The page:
A Broader Reach for Broadband

David ByrdBy David Byrd

ANPI considers quality high-speed broadband as critical to the growth of unified communications and, more generally, IP communications. A report released last week by the White House Office of Science and Technology Policy and the National Economic Council describes the improvement in access, speed and to some extent price over the last four years in the U.S.

The Four Years of Broadband Growth report offers several insights into the increase of broadband across America. The report is best viewed as combining two subjects: landline broadband and wireless broadband. Today I want to provide insight into landline.

I have written several blogs over the years discussing the objectives of the Recovery Act to support telecommunications job development and broadband expansion. A total of $6.9 billion was set aside to support improving broadband infrastructure, with $2.5 billion allocated to the Rural Utilities Service (RUS). To date the RUS Broadband Initiatives Program has awarded $1.4 billion to 105 projects in 37 states and one territory. The non-rural awards are managed by the National Telecommunications and Information Administration (NTIA) to support the deployment of broadband infrastructure as well as support public computer centers and encourage consumer adoption of broadband. The NTIA has invested $2.8 billion in more than 220 projects in every state, territory and the District of Columbia.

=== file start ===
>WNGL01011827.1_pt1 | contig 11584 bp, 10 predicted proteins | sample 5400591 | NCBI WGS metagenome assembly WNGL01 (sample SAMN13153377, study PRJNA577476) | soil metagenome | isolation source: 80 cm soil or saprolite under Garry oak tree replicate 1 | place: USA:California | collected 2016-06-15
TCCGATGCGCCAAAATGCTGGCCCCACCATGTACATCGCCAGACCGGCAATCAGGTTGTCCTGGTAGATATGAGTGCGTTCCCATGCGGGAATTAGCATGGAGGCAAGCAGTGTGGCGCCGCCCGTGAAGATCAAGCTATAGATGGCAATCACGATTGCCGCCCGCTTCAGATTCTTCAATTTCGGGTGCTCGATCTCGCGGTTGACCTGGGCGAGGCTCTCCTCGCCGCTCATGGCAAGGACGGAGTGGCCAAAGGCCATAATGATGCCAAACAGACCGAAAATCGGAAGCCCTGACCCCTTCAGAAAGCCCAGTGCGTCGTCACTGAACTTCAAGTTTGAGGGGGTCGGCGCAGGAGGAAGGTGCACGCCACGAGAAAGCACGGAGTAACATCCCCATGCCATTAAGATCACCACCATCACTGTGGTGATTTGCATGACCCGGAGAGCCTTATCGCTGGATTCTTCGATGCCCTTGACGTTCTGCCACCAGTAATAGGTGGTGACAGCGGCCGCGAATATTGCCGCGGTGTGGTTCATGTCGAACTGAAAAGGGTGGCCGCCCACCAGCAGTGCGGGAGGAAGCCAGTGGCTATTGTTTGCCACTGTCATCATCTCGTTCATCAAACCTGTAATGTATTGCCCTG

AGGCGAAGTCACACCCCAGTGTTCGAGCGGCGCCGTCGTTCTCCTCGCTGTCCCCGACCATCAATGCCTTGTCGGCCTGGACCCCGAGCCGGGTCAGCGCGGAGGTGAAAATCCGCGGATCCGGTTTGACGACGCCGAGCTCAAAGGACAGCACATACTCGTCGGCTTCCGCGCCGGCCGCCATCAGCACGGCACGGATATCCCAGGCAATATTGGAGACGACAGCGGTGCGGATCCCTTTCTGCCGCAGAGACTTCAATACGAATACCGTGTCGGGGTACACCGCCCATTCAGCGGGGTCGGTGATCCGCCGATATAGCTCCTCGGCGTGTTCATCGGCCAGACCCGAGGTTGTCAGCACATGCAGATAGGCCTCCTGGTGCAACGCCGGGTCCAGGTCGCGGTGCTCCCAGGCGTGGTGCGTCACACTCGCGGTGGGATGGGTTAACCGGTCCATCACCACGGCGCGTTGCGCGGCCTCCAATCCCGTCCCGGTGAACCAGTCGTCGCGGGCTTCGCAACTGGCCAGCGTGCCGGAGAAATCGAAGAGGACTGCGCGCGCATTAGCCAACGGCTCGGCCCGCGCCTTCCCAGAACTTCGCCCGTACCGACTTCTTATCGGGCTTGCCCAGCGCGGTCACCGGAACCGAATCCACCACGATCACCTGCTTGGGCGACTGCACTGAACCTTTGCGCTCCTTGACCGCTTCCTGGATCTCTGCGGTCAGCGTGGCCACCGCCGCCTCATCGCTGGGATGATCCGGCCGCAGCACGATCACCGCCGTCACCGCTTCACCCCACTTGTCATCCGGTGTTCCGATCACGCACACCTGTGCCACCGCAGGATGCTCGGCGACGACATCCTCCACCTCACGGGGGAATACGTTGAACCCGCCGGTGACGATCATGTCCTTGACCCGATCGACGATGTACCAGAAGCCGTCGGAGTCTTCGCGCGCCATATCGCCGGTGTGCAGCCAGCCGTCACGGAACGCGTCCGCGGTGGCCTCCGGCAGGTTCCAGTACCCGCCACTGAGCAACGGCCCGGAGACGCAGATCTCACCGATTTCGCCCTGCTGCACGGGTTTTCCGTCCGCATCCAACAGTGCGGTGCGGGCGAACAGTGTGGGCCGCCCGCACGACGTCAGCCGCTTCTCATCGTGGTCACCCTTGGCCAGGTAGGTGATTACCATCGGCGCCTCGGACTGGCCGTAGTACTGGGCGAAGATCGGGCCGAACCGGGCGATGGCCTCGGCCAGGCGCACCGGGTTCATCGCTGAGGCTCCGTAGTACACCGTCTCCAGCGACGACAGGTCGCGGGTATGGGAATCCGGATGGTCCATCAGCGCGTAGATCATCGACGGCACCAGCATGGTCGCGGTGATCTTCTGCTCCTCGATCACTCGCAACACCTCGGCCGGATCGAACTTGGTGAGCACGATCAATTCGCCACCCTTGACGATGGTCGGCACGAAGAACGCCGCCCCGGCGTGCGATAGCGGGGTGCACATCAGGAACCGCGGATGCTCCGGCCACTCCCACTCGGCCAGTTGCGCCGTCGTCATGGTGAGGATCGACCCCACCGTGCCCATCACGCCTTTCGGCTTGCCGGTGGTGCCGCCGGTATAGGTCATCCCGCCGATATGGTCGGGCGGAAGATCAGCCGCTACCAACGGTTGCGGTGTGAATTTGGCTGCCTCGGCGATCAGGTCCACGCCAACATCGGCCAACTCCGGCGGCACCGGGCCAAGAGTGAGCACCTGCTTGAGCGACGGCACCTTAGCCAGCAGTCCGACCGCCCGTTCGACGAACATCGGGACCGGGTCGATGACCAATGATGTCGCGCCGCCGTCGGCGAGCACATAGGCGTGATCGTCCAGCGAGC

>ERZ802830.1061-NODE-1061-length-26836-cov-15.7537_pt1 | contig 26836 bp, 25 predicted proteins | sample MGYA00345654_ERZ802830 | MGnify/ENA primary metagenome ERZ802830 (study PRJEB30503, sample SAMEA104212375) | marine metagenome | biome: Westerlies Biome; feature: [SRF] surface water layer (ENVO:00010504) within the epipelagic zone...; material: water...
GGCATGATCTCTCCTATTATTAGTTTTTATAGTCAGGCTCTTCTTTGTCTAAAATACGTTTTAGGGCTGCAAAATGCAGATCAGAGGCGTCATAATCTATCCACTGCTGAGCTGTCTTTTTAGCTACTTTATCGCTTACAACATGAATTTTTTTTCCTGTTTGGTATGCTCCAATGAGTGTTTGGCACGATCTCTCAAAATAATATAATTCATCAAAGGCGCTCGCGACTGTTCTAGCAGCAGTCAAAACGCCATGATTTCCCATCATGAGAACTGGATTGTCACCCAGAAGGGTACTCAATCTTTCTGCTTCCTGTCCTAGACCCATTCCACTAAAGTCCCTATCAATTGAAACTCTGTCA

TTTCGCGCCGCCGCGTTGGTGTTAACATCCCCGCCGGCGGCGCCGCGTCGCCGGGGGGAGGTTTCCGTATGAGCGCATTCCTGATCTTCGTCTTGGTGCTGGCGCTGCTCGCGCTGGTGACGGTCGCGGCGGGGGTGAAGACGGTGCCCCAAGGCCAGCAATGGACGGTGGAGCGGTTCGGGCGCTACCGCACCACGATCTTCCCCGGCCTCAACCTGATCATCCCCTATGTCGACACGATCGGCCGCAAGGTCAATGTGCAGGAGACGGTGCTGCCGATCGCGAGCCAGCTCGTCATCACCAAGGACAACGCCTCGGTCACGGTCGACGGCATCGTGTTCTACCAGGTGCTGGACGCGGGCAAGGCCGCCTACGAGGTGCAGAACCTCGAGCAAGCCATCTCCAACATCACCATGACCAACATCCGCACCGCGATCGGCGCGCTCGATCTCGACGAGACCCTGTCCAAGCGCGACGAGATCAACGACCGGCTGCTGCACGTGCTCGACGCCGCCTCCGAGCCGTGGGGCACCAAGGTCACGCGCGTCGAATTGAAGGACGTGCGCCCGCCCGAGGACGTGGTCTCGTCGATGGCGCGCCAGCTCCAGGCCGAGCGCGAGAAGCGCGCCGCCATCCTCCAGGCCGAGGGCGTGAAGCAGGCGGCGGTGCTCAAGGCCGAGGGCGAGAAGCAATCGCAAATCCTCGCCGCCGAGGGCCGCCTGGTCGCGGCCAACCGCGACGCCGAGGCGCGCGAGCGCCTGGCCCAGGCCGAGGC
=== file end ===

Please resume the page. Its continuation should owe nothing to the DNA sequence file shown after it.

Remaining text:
Broadband growth and availability are summarized as:

  • In 2000, 4.4 percent of American households had a home connection to broadband; this grew to 68 percent by 2010.
  • Broadband networks with a speed of greater than 10MBps now reach more than 94 percent of homes.
  • Average delivered broadband speeds have doubled since 2009. In 2012, North Americas average mobile data connection speed was 2.6 MBps, the fastest in the world, nearly twice that of what was available in Western Europe and more than five times the global average.
  • Annual investment in U.S. wireless networks grew more than 40 percent, from $21 billion to $30 billion, between 2009 and 2012, while wireless investment in Asia rose only 4 percent and investment in Europe was flat.
  • There are more than 500 million Internet connected devices now in American homes and businesses.

The report acknowledges it is time to change the definition of broadband again. The current definition is 3 MBps downstream and 768 KBps upstream with some regulatory definitions a bit higher. For most uses of the Internet and IP-enabled applications this is the minimum required speed. Today, 10 MBps downstream and 1 MBps upstream will support video streaming and the other applications IP-enabled devices may be executing in the home. Ninety-one percent of rural and 99.9 percent of urban users have access to the current definition of broadband. If the new definition of 10MBps/1MBps is accepted, then only 74 percent rural residents will meet the minimum. Urban access drops would drop as well, but only to 99.1 percent.

David Byrd is chief marketing officer and executive vice president of channel sales for


. He previously spent five years as vice president of marketing and sales for Broadvox and before that was vice president of channels and alliances for Eftia and Telcordia.


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